Protection and restoration of temperate forests.. In general, temperate forests grow between the tropics and the Arctic Circle, and that includes the vast majority of North America. Throughout history, 99% of temperate forests have been altered by human behavior. Temperate forests do not face the same pressures as tropical forests, however, they continue to be fragmented, and fragmentation combined with a warming planet makes forests more vulnerable to heat, drought, wildfires, insects, and pathogens. Temperate forests are also resilient. In fact, across the globe, including in the eastern United States, temperate forests are expanding and currently comprise 1.9 billion acres worldwide. According to the World Atlas, the largest contiguous temperate forest in the world is New York’s Adirondack Park, covering about six million acres. Drawdown points out that many places in temperate climates are prime locations for reforestation. For example, 84% of Ireland (which was once heavily forested but is now mostly pasture) is ripe for wide-scale or patchwork reforestation.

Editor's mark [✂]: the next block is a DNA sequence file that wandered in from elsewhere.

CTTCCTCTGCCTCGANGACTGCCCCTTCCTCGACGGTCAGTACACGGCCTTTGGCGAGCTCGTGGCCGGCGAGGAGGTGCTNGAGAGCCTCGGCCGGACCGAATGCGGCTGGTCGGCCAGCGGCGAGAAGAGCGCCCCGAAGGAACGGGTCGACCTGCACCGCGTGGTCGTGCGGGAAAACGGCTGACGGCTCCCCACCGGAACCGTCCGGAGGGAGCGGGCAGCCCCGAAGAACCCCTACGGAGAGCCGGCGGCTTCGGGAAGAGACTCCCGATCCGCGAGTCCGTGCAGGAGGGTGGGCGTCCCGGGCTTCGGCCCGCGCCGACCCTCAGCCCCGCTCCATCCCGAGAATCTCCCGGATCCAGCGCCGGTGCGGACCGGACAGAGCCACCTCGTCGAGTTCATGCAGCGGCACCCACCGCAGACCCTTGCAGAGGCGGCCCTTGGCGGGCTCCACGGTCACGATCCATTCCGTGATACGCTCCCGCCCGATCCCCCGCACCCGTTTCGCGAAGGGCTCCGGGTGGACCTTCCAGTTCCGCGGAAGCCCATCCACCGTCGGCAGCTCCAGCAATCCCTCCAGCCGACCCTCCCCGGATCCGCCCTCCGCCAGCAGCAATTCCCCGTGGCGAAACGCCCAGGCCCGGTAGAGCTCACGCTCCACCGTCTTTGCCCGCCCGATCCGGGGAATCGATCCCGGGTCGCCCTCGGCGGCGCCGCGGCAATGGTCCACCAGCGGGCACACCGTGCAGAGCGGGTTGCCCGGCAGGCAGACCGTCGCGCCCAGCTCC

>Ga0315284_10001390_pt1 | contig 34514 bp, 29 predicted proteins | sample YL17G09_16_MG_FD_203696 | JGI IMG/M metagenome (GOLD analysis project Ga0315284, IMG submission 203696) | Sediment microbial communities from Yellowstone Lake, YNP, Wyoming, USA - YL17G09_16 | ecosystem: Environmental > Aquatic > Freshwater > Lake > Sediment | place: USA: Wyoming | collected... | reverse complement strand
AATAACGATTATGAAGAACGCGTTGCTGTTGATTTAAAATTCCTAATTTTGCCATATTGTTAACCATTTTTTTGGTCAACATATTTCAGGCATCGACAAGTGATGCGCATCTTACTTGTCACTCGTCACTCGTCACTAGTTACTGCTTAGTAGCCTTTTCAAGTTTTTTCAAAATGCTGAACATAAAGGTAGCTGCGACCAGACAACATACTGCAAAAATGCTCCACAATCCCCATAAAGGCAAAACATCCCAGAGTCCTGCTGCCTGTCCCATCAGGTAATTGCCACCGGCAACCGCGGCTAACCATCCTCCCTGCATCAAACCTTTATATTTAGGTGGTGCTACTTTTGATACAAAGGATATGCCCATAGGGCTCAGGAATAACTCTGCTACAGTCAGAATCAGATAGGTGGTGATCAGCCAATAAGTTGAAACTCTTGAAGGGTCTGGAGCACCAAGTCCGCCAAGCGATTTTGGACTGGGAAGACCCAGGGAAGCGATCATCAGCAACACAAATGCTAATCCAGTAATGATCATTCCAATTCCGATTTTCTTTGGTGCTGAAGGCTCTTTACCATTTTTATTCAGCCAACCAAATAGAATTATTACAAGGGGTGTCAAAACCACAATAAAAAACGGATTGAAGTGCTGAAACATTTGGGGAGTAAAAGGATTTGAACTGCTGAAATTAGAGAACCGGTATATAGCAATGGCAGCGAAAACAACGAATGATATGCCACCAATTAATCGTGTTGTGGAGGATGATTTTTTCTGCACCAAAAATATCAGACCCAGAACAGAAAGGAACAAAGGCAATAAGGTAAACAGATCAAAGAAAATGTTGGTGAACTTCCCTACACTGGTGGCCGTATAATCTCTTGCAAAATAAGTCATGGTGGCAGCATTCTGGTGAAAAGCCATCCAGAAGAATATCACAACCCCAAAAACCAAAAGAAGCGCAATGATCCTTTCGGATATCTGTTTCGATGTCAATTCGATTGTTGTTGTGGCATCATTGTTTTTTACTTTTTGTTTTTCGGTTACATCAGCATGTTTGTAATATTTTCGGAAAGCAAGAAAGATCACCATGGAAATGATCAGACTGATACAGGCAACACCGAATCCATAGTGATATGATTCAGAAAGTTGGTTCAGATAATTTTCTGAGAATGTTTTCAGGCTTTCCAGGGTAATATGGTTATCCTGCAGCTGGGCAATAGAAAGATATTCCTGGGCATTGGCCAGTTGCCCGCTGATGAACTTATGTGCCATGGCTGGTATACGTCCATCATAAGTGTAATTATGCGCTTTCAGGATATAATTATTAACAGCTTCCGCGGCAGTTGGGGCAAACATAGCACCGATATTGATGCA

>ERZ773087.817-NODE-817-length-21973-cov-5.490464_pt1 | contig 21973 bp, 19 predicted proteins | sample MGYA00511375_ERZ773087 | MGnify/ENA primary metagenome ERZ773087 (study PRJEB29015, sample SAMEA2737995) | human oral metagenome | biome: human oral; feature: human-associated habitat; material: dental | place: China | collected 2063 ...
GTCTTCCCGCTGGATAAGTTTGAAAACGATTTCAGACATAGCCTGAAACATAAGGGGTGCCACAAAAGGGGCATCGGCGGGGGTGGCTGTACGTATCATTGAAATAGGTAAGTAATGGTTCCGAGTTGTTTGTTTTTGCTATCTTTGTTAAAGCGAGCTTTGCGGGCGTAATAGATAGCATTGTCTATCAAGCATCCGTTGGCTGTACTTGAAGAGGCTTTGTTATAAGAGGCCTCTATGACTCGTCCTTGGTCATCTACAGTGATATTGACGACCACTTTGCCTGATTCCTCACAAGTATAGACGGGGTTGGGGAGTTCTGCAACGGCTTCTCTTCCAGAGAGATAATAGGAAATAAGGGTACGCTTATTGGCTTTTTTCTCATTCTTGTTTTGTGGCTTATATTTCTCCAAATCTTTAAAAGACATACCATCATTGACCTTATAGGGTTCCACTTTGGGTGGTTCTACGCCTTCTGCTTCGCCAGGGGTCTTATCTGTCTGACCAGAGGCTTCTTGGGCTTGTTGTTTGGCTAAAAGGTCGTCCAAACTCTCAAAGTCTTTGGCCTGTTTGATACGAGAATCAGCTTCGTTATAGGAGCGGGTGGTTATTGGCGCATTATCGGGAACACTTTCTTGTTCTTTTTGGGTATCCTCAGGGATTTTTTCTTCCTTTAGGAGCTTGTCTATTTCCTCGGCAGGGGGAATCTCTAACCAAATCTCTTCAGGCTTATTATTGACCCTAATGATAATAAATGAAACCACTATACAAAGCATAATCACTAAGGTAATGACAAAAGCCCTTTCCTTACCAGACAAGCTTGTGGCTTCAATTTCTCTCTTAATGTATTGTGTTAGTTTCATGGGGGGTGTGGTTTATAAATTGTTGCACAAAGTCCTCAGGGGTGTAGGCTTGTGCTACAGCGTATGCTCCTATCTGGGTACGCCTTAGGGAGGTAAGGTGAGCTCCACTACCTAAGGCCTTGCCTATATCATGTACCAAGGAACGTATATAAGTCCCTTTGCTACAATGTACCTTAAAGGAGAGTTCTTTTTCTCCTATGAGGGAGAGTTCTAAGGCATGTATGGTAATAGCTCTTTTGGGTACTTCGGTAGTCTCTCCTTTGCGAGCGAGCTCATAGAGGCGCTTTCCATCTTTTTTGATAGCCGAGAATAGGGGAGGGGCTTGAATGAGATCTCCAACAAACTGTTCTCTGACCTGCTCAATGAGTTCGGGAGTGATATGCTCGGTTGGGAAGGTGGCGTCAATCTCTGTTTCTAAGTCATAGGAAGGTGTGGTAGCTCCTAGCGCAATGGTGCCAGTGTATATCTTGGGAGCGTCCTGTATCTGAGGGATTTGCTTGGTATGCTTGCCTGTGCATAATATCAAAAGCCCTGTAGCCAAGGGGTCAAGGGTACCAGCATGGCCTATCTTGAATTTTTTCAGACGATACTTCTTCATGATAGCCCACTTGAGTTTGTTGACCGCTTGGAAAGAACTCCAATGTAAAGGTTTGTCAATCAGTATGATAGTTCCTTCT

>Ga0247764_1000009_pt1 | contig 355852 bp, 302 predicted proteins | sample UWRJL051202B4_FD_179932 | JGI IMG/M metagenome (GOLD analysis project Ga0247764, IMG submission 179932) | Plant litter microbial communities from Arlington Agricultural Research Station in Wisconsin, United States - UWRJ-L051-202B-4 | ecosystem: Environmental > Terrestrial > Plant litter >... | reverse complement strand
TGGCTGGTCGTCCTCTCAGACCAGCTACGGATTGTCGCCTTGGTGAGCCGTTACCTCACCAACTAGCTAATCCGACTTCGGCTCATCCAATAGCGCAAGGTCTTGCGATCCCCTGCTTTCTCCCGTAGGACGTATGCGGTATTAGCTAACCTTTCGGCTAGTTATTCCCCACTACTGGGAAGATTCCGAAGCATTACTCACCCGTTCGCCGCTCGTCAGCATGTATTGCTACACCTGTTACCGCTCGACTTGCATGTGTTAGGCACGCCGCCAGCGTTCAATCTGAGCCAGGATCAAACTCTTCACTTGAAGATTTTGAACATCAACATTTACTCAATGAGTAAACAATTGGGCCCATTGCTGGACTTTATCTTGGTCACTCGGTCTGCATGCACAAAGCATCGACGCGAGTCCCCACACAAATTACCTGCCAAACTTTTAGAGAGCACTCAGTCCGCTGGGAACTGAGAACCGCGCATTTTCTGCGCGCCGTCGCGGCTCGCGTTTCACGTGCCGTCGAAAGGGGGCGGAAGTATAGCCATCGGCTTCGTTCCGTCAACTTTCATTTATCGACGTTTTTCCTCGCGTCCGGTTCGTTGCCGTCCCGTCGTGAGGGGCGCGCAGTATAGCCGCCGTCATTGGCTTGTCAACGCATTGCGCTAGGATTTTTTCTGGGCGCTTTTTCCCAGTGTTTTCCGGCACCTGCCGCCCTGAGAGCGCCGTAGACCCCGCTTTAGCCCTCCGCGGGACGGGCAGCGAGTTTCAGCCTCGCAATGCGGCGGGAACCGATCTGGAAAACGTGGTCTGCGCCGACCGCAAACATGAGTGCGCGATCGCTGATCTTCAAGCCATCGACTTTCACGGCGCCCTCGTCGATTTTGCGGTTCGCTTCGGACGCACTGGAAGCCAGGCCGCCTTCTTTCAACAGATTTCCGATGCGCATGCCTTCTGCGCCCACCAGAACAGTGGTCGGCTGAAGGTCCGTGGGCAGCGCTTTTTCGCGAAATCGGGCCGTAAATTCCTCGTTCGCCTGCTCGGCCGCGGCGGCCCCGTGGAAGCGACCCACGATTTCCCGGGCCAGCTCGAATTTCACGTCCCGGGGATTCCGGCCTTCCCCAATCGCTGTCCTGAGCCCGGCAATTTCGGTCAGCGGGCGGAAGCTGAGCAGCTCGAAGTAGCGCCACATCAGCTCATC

As promising and important as afforestation and restoration are, forest protection must be prioritized. Stanford University professor Rob Jackson chairs the Earth System Science Department and Global Carbon Project and says “I do think eliminating deforestation is more important than planting new forest. Forests provide many benefits beyond storing carbon. They store and recycle our water, they prevent erosion, they harbor biodiversity…. When we plant forests, we gain some of those benefits, but it takes years to decades to grow a healthy forest.”